Or, as I like to say, the second is no different than a Dear Diary entry, and like hearing about someone's dreams or family history, can be kind of boring.

The first kind makes you sit up and go "yes."

Edited: because I am a bad self-editor when in a rush. Sigh. Sorry.

Thursday, December 11, 2008

See Carlie Rant!

Carlie has a righteous rant going on over at Librarilly Blonde.

What about?

A piece in the Washington Post that contains this: "There comes a time in every reader's life when he or she graduates from kids books and young-adult titles to nonfiction with no holds barred and fiction that draws on the full resources of the language in portraying complex human relationships."

Oh, yeah. The writer goes there.

The he asks, "what book made you an adult reader?"

Oh, let me answer! Let me answer!

Harry Potter.

Because that was when I realized: a good book is a good book is a good book. I didn't have to hide reading kids books or YA books. These books weren't "less" than adult books; there is no "graduation", rather, there are simply books.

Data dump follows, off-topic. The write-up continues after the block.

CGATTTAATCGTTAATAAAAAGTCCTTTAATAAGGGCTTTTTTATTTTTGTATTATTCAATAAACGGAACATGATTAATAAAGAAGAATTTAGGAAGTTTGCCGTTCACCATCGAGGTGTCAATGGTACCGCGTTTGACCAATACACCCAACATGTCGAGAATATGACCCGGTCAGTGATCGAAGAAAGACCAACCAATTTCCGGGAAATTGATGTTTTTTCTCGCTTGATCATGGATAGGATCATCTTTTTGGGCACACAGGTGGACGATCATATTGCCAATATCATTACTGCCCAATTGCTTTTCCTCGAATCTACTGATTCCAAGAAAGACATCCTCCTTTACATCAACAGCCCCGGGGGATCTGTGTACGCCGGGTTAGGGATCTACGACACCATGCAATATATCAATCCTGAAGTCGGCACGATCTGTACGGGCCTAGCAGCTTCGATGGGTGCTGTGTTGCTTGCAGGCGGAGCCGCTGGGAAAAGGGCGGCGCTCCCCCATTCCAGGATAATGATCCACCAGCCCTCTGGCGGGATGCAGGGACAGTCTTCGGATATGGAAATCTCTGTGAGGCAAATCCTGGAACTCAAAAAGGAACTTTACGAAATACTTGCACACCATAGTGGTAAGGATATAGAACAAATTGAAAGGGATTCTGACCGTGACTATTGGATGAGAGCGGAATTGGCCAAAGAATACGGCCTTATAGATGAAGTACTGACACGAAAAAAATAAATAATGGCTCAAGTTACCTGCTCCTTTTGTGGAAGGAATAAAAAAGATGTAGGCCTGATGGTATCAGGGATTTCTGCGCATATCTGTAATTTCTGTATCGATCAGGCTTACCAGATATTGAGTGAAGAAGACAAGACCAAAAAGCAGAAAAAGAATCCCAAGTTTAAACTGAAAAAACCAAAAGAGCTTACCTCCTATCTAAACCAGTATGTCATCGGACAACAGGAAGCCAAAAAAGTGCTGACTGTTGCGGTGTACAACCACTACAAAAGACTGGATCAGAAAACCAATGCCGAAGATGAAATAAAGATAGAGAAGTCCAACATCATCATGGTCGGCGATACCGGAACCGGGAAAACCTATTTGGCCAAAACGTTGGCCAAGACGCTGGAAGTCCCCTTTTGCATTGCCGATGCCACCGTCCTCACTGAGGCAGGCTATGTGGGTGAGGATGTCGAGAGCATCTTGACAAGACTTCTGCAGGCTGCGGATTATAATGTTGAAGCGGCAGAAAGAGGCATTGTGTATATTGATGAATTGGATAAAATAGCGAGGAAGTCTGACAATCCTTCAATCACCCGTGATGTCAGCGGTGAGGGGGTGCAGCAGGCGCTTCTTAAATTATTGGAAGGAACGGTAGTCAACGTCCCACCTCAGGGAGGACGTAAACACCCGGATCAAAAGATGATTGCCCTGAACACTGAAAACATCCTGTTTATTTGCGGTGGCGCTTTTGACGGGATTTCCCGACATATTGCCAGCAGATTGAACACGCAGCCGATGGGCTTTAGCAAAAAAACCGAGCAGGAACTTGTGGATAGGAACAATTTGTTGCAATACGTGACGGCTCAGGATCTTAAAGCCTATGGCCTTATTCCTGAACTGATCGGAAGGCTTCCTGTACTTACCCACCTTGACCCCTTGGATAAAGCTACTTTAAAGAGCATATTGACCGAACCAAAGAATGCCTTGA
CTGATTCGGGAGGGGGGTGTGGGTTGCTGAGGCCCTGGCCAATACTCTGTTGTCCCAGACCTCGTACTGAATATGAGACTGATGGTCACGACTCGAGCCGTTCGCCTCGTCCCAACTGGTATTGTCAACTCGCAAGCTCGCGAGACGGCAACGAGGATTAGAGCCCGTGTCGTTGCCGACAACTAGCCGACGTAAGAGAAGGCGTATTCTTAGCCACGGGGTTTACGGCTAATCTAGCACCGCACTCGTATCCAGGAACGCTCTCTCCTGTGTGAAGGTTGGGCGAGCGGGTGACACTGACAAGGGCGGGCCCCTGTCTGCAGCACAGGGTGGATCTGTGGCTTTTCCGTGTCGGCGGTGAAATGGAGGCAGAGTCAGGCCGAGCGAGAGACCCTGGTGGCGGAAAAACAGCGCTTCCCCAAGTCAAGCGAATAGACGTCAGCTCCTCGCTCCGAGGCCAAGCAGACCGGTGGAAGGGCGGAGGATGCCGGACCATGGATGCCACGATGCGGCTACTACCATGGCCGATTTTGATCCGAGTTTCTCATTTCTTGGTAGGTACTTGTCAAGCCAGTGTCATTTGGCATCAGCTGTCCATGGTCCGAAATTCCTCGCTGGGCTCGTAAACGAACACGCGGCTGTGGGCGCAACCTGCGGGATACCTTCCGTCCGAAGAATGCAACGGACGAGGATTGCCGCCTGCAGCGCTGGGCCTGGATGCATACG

Books you like, books you don't; books that touch your heart; books that bore you; books that push your thinking, books that reinforce your thinking. And sometimes they are in the adult section, sometimes the teens, sometimes the children's.

Friday, December 05, 2008

Pop Goes the Library Book On Sale!



The book I co-wrote, Pop Goes the Library, is available from the publisher, Information Today, at a special sale rate!

As you can see on the advertisement to the left, the book usually costs $39.50.

The special sale rate is ...

drumroll, please!

$23.70!

That is a 40 percent savings. See Information Today to find out more titles that are part of this "Holiday Blowout Sale."